But Cashman also explained that the Yankees weren’t in position to make a comparable offer for Sale, even though their farm system is loaded with elite prospects. While the Red Sox have a core of young stars (Mookie Betts, Xander Bogaerts and Andrew Benintendi are all under 25 years old), the Yankees are a step behind, with Gary Sanchez, Aaron Judge and Greg Bird getting established at the big league level and Gleyber Torres, Clint Frazier and Justus Sheffield still on the way.

“We have a game plan that we’re going to continue to stay diligent and determined with, and I think it will serve us well over time,” Cashman said. “I think where Boston certainly is sitting currently and where we’re currently sitting, we’re on different time frames.”

Yet the Yankees entered this week’s series with an 11-7 record, a half-game better than that of the Red Sox (11-8), who shudder to think of where they would be without Sale. Price is slowly rehabbing a spring-training elbow injury that likely will keep him out until June. The rest of the rotation — Porcello, knuckleballer Steven Wright and lefties Eduardo Rodriguez and Drew Pomeranz — has ranged from inconsistent to rotten.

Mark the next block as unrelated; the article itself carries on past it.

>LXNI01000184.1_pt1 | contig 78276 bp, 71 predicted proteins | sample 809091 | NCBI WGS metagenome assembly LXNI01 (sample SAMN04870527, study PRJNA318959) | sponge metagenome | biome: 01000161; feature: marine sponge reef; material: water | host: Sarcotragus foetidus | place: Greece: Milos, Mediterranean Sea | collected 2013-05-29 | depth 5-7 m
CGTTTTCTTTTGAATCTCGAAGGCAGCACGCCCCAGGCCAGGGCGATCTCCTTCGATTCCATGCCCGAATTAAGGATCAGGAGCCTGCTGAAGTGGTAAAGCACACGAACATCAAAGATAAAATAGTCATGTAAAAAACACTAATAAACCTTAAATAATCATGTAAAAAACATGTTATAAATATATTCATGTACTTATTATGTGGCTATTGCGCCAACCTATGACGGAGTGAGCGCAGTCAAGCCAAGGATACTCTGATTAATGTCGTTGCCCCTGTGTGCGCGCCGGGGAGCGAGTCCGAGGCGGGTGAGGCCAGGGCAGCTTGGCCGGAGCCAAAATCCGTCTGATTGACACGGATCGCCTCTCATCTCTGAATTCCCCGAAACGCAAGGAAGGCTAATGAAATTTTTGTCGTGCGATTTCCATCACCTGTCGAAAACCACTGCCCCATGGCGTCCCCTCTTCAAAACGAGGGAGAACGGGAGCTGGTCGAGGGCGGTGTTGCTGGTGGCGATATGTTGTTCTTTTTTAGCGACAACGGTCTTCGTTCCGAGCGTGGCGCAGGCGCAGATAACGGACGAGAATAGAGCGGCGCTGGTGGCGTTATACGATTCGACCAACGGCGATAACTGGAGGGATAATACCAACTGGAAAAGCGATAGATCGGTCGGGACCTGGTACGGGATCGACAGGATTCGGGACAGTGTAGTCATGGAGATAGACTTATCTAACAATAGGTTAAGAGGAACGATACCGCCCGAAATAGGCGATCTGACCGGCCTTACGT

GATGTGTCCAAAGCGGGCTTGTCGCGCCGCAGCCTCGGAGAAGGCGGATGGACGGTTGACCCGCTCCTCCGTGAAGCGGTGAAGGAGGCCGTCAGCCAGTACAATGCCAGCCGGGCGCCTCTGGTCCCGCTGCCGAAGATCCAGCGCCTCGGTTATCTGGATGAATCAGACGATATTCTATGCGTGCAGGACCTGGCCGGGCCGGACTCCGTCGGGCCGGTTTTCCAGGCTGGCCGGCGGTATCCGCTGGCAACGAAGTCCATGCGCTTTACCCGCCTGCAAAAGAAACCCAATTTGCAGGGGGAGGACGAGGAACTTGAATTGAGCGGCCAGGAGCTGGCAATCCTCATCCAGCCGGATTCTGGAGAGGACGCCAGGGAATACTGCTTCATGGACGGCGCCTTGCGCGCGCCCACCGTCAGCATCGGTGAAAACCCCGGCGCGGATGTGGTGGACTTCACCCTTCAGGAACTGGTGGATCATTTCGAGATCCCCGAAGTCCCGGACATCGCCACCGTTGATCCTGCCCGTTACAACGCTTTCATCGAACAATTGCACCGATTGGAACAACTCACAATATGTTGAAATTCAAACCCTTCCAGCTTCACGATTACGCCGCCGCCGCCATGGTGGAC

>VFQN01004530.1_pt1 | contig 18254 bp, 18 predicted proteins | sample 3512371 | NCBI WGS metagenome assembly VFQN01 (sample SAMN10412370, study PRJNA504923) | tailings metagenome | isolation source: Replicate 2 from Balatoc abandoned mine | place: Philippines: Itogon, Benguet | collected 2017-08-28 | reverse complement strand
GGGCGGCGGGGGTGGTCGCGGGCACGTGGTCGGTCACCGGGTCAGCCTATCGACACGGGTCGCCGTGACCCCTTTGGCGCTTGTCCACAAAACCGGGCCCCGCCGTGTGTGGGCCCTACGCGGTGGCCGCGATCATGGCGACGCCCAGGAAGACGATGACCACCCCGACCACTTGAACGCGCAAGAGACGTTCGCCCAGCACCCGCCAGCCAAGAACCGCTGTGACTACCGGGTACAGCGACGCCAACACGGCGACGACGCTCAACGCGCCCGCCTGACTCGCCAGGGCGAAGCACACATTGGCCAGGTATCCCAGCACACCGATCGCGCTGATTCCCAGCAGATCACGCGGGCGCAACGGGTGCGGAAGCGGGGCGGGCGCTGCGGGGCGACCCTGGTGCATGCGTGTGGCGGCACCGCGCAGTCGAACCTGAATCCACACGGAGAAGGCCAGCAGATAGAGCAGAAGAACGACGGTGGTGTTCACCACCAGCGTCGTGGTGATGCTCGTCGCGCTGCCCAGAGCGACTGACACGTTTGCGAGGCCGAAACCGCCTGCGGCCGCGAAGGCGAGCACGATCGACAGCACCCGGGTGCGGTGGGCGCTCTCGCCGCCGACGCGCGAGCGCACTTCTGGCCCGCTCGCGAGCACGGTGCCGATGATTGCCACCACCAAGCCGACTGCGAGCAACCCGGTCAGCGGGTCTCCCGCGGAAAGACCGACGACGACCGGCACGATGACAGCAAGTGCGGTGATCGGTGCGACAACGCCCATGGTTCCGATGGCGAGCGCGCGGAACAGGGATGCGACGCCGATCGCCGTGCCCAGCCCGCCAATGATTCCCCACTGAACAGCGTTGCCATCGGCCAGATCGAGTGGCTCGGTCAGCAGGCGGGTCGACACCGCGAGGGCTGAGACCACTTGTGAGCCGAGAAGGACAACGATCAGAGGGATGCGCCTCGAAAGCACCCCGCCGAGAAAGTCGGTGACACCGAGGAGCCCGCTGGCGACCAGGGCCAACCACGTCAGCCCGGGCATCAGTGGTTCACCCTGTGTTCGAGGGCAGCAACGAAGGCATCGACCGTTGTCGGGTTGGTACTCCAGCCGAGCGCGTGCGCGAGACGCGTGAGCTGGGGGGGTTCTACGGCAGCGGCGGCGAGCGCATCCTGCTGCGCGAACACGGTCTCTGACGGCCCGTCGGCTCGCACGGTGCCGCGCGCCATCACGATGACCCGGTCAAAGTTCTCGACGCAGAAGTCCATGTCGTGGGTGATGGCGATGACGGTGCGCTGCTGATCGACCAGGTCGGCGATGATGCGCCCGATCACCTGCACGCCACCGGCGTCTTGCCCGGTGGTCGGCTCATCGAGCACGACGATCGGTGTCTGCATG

Sale brought to Boston a reputation as a Yankee-killer. In 10 games (seven starts) against the team in his career, he’s 4-1 with a 1.17 ERA, the lowest of any pitcher who has thrown at least 50 innings against New York in the past 100 years.

“Can you knock on some wood for me?” Sale said in spring training. “I don’t know why I have had so much success against them. That’s a good question. They definitely run out some great ball teams. Sometimes you get lucky, I guess.”

Consider it unlucky, then, that the Yankees will catch Sale in this series. But with 19 games against the Red Sox, the Yankees are bound to see him frequently.

You can bet Sale will be ready. And there won’t be five hours of bus rides this time.